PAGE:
The Clay Lick

Images from a magical place in the Amazon Rainforest from Ecuador

Scattered throughout the Amazon basin are hundreds of clay licks, where parrots, parakeets and macaws come to neutralize the acidic fruits that they eat. To get this photo, I waited for hours three days in a row in a blind in the hot and humid rainforest of Yasuni National Park in Ecuador. Each day at the site, hundreds of Cobalt-winged Parakeets would fly into the canopy, and spend hours slowly descending the tree branches towards the mineral-rich water and clay below. They would nervously descend one branch at a time, coming closer and closer towards the ground. However, for two days, something kept scaring the birds away before they made it all the way to the earth. There was likely a snake or a hawk in the area that we couldn’t see. Finally, on the third day, hours of waiting paid off! Over four hundred Cobalt-winged Parakeets rained down onto the forest floor. I used a slower shutter speed to create a more artistic effect. Seeing them and hearing the deafening roar of parakeet chatter was an experience I don’t think I’ll ever forget.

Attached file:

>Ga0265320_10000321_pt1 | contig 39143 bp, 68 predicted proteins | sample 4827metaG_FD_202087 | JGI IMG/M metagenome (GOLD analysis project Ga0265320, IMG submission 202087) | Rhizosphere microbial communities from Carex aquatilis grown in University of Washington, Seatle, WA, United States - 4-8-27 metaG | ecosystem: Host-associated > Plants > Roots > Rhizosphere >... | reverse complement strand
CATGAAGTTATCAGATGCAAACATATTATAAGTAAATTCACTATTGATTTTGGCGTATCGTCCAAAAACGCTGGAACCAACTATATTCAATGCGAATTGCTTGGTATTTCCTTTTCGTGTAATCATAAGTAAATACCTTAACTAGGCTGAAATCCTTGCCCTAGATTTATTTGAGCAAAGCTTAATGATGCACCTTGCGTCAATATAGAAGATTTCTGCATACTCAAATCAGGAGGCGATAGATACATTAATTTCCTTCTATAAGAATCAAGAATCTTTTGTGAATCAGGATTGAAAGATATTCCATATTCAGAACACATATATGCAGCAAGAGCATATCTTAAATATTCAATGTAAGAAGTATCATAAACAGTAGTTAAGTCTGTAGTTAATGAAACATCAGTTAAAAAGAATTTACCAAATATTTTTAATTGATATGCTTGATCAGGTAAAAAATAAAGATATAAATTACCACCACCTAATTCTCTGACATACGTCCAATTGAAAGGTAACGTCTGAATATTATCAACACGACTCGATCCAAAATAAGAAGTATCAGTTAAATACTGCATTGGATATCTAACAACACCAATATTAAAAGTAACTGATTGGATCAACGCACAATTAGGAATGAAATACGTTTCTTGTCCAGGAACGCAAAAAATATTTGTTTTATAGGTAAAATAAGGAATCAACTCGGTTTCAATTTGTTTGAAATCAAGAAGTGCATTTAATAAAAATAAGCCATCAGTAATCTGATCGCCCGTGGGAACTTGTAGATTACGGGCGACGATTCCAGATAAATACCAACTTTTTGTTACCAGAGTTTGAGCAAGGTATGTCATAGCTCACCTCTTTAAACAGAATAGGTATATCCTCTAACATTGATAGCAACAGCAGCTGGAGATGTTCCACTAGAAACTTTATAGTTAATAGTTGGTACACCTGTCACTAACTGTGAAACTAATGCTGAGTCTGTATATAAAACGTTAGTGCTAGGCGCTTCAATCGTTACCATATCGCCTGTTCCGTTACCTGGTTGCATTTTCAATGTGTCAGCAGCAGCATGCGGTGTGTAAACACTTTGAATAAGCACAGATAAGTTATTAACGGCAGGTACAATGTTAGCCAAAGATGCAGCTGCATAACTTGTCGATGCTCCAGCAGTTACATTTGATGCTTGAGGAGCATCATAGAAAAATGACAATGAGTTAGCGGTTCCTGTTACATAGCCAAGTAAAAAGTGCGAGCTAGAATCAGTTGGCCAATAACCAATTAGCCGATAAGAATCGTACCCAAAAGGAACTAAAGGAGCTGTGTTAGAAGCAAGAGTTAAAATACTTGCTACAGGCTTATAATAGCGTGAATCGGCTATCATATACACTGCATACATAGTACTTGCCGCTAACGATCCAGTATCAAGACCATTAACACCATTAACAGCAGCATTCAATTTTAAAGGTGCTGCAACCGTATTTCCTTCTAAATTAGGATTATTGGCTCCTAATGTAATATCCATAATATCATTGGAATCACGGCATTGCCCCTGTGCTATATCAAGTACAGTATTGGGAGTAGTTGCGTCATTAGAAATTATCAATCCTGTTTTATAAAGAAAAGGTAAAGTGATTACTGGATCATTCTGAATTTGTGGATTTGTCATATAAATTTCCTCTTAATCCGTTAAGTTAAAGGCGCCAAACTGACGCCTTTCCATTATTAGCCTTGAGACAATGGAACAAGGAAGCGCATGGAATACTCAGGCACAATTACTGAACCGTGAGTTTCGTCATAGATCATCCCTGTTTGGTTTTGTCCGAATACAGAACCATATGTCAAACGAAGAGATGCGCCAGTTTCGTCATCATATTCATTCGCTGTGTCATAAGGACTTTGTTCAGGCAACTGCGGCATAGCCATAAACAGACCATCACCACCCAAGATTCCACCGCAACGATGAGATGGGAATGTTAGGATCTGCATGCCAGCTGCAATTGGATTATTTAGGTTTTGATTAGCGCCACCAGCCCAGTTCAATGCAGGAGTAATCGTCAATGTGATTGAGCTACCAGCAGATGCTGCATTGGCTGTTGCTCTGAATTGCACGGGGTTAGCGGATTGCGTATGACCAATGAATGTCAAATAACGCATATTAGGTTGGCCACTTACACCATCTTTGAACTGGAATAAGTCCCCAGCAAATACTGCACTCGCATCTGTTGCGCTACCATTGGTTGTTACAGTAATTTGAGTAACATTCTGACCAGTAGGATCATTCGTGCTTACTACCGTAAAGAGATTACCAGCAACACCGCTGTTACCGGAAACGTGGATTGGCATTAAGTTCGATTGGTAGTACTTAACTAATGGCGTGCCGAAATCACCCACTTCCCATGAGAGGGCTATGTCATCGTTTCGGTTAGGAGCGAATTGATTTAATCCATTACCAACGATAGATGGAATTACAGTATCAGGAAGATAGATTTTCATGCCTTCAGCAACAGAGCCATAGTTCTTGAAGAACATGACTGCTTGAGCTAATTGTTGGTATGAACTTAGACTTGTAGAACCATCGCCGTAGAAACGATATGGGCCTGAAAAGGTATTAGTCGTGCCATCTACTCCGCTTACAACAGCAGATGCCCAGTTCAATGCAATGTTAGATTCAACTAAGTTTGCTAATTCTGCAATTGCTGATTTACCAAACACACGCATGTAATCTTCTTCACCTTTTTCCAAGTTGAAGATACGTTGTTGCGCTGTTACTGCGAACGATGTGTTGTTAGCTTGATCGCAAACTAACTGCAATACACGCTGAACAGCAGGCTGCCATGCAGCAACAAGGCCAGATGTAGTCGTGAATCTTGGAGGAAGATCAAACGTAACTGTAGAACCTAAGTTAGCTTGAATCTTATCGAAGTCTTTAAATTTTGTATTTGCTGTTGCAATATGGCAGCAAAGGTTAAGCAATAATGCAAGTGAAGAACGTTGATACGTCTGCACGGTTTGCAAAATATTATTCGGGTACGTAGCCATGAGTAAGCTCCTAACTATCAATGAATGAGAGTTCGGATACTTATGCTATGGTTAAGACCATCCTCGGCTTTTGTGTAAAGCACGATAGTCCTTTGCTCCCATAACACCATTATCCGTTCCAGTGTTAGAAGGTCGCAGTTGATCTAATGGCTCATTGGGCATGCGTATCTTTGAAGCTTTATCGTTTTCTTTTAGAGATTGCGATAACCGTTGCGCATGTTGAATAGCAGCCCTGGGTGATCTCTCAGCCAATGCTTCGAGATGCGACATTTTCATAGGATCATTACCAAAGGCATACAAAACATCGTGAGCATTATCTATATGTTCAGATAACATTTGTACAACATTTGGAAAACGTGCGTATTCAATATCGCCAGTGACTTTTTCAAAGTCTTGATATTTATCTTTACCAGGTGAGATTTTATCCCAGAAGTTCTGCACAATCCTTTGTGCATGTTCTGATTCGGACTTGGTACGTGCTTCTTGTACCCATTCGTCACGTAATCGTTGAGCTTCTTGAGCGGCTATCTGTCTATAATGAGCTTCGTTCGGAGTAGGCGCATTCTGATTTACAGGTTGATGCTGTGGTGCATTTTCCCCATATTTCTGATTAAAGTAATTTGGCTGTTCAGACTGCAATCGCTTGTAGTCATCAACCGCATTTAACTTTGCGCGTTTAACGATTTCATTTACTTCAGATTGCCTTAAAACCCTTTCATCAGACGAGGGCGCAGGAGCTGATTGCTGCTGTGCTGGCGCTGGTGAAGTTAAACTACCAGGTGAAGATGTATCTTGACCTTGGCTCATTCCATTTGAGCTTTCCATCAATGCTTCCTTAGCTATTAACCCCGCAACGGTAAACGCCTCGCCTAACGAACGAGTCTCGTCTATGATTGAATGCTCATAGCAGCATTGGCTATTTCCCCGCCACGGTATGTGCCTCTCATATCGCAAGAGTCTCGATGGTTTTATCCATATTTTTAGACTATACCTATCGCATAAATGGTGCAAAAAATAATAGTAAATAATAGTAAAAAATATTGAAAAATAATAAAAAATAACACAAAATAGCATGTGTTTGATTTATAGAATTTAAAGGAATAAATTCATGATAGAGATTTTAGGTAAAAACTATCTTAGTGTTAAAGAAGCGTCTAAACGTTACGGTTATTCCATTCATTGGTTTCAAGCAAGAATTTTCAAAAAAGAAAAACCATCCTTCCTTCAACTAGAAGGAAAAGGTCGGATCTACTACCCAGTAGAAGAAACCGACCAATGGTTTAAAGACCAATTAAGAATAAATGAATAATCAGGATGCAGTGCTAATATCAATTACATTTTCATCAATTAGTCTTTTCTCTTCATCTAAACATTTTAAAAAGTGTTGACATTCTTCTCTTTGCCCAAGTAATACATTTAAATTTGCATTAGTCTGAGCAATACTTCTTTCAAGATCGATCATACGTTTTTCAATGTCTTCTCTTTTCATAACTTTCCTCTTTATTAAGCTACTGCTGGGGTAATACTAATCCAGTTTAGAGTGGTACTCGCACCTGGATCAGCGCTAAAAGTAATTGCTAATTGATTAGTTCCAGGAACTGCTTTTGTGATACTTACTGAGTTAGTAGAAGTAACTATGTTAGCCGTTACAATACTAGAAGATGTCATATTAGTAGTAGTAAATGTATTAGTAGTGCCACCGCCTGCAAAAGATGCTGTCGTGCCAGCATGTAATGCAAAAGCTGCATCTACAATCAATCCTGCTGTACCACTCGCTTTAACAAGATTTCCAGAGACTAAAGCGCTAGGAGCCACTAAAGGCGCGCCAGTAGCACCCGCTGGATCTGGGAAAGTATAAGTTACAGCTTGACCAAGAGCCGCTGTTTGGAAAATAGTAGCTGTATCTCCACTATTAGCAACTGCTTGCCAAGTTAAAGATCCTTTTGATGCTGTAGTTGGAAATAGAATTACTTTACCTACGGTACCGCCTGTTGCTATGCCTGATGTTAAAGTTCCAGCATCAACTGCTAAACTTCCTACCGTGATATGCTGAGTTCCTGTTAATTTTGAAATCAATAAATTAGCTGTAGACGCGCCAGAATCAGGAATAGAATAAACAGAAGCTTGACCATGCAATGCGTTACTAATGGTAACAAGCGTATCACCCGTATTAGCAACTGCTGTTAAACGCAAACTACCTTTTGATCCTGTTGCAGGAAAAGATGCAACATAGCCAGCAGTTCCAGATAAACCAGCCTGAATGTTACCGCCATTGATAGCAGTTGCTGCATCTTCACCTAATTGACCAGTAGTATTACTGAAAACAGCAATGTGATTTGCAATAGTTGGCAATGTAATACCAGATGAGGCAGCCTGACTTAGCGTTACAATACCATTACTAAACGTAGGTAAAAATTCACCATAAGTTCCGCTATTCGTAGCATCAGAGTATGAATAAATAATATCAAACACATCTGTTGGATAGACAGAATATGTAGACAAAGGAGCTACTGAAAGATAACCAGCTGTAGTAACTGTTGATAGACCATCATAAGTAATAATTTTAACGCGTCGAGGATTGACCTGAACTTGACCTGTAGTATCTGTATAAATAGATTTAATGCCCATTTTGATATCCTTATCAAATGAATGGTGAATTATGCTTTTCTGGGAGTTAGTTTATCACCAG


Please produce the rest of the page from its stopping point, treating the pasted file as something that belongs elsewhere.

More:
Cobalt-winged Parakeets land on the forest floor to drink mineral-rich water and eat nutrient rich mud. This image was “highly commended” in the age 15-17 category of Wildlife Photographer of the Year 54 (2018).

The sun acts as a spotlight on some birds, shining a beam on them as they fly.

Parakeets continue flying down to join an increasingly large group already on the ground. A magical sight! This image won the youth category of the Audubon Photo Awards in 2018.

Taking a wider view is necessary to witness the hundreds of parakeets visiting the clay lick area.

Chaos ensues as hundreds of Cobalt-winged Parakeets suddenly take off in a frenzy, creating a blend of incredible blue and green hues.

The final parakeet departs from under the arch, heading to join its flock in the canopy.

Seeing and photographing these incredible parakeets was one of the highlights of my photography career to date. I hope these images can illustrate how incredible these birds are, and beyond that, how amazing and worth protecting the entire natural world is.